It is always recommended that your Structural Engineer completes a physical survey of your home before producing the calculations and structural design for the extension. Some Engineers do not and instead make assumptions about the building that later need to be proved or disproved on site. Doing so is risky.
There are many reasons why you need a structural survey for your extension, and there are three reasons why an Engineer would make assumptions in lieu of physically surveying a property prior to crunching the numbers. First off, he may deem the proposed extension scheme to be relatively ‘straightforward’ and so not warrant a physical site assessment. A ‘straightforward scheme’ may be something like a single storey 3.0 meter deep kitchen extension, which has a couple of windows, a standard sized door to the garden and no internal walls coming down in the existing footprint of the house. A second reason for making assumptions would be if a strong precedent of similar development already exists in the immediate area, and so ‘what must go for one, must go for the other’, such as in a row of 20 Victorian terraced houses where 10 have already had their lofts extended. A third reason for making assumptions would be that the homeowner wishes to save money by not paying for a physical survey. There are many residential engineering practices that service this requirement, by taking the sausage-factory approach of churning out volume, quick turnaround work for a lower fee. They keep costs down by substituting a physical site assessment with working assumptions.
Any assumptions made will be marked on the drawings with the portentous words, ‘to be checked on site’, or similar. Left unchallenged, these assumptions are carried downstream and are surreptitiously inherited by the Builder.
Some of the classic assumptions pertaining to the structural fabric of a building include those made about the load-bearing capacity of internal walls; continuity of walls down through a building (notable for upstairs/downstairs flats); direction and span of floor and ceiling joists; foundation depth; soil type and the radial spread of tree root systems.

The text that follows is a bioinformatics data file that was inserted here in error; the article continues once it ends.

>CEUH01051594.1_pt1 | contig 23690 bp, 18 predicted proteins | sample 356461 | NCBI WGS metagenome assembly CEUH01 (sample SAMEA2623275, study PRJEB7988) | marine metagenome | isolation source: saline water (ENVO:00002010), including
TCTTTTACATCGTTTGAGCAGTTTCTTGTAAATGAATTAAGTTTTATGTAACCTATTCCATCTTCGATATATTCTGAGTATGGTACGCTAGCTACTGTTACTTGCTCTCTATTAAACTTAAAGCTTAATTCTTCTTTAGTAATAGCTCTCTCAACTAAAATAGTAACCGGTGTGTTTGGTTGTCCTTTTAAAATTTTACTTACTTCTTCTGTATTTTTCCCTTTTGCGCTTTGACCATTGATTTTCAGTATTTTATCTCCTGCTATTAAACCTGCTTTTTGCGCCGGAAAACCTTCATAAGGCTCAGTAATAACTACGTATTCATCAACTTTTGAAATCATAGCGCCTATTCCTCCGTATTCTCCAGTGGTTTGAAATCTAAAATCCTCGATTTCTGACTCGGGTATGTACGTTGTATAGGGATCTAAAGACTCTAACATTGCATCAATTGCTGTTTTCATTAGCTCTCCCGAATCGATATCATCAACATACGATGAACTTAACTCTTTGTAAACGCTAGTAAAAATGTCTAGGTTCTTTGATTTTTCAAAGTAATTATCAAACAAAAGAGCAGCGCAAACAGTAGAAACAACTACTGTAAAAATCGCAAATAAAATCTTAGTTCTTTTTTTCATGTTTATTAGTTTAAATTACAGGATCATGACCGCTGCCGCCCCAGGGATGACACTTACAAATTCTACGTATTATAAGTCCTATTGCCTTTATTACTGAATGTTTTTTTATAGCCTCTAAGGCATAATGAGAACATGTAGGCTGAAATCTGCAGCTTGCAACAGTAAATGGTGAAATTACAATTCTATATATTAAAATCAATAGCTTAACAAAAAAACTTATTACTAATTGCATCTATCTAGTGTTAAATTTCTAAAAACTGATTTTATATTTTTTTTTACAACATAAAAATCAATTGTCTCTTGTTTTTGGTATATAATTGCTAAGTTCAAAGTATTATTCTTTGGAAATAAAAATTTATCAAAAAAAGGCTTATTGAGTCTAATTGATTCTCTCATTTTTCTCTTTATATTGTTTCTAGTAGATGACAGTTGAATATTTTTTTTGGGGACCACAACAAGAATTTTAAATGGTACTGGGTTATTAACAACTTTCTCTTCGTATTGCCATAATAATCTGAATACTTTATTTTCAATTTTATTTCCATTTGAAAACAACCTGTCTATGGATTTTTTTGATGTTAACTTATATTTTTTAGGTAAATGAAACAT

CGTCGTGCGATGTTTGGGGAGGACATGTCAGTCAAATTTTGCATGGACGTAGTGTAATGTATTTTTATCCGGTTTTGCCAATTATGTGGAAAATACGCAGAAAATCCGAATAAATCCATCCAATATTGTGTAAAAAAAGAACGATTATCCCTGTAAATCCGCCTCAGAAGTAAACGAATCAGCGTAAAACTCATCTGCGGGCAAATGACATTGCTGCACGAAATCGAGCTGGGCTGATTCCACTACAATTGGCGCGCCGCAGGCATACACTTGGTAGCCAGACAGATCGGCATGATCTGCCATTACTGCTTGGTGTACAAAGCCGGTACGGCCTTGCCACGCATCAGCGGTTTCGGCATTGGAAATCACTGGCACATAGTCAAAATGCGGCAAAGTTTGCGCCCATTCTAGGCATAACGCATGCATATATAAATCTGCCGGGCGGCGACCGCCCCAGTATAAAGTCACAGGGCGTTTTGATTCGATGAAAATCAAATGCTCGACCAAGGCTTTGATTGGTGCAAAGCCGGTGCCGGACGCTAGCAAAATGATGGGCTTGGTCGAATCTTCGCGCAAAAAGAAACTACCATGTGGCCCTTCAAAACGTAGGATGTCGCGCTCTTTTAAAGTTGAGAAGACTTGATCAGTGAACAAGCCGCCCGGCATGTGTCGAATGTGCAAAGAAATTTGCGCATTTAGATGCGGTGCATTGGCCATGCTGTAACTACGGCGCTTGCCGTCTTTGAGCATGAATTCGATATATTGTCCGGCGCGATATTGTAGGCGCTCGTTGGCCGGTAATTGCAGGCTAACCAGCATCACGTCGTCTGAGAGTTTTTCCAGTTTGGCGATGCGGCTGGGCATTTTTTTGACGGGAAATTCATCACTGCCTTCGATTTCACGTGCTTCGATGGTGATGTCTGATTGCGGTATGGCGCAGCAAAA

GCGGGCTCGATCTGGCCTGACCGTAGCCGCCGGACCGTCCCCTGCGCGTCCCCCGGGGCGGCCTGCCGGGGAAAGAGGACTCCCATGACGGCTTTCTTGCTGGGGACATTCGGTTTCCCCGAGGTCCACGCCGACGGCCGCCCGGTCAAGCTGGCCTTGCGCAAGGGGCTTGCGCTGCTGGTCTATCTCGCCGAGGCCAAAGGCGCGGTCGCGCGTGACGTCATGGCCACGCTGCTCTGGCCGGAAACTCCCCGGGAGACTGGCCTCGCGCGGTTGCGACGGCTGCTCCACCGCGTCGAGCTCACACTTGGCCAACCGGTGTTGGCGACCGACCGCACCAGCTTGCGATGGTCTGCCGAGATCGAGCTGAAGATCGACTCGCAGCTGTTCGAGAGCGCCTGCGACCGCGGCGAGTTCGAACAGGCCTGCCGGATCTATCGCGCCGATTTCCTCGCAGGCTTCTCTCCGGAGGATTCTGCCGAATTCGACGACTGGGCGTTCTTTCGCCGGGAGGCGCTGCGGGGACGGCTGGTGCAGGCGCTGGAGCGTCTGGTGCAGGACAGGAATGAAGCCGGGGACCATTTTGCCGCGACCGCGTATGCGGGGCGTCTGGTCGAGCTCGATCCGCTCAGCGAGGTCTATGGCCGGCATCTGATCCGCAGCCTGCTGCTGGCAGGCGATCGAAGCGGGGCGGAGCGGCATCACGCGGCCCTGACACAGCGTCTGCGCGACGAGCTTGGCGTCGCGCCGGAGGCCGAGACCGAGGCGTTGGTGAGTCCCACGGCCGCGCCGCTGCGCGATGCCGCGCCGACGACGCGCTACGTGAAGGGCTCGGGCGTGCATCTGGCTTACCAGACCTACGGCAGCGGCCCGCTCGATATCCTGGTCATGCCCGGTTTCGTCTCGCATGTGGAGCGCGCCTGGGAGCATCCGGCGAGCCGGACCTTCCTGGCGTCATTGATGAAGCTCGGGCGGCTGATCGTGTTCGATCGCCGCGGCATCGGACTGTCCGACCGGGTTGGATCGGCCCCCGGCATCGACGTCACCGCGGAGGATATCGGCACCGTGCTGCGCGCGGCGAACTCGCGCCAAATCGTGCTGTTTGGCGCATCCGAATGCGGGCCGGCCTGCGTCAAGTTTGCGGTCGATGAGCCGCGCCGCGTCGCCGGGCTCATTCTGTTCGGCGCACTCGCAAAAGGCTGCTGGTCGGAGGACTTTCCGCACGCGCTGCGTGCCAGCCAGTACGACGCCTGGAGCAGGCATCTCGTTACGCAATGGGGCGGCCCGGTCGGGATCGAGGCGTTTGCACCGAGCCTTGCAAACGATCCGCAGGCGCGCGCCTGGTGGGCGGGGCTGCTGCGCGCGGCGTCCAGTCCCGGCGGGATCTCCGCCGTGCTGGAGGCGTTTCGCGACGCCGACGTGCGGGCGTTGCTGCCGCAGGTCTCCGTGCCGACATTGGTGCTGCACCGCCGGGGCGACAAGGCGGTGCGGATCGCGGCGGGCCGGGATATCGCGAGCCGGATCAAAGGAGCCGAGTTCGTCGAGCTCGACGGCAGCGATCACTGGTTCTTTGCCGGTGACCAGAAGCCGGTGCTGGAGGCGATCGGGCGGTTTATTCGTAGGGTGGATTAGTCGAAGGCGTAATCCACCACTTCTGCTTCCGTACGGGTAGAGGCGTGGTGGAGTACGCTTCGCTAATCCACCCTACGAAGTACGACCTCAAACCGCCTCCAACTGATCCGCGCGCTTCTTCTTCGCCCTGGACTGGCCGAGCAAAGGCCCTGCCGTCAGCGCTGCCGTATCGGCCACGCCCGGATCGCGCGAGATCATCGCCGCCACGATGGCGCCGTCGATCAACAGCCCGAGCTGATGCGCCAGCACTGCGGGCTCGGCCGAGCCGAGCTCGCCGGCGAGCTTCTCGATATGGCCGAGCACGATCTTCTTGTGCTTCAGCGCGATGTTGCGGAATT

The design of whole schemes can be based on what is essentially educated guesswork. The risks of guessing wrong are high.
Let’s say that for a loft extension, an internal wall is deemed by the Engineer to have load-bearing capacity. The steel work is shown on plan to bridge from one side of the house to another, with size and span calculated just right, based upon having this internal wall to rest upon. The spreader plates supporting the beams are sized according to the thickness of the internal wall, timber floor joists are sized and spaced accordingly. All hunky dory on plan. Your Builders start work but soon discover that the wall in question is only 1-brick thick partition wall, incapable of taking the weight of the Engineers steel beams. Problem.
Work must now stop whilst investigatory work is carried out by the Engineer to figure out a work-around or devise a new structural design altogether. Doing so will need to be paid for by somebody and it will delay and disrupt the project timeline in a way you cannot control. For the Builder, pricing up the extra work from this unplanned departure from the project schedule will take time, time away from fee-earning work. This would potentially manifest in a costly bill for additional work. That’s if your lucky. If you’re unlucky, the Structural Engineer may conclude that in fact there is no viable work around to the problem. Or perhaps you struggle to now get hold of the Engineer to put it right because he is busy putting out fires elsewhere.
Scenarios like this play out all the time. This is why you need a structural survey for your extension prior to knocking up the calculations and structural design, as opposed to relying on assumptions.
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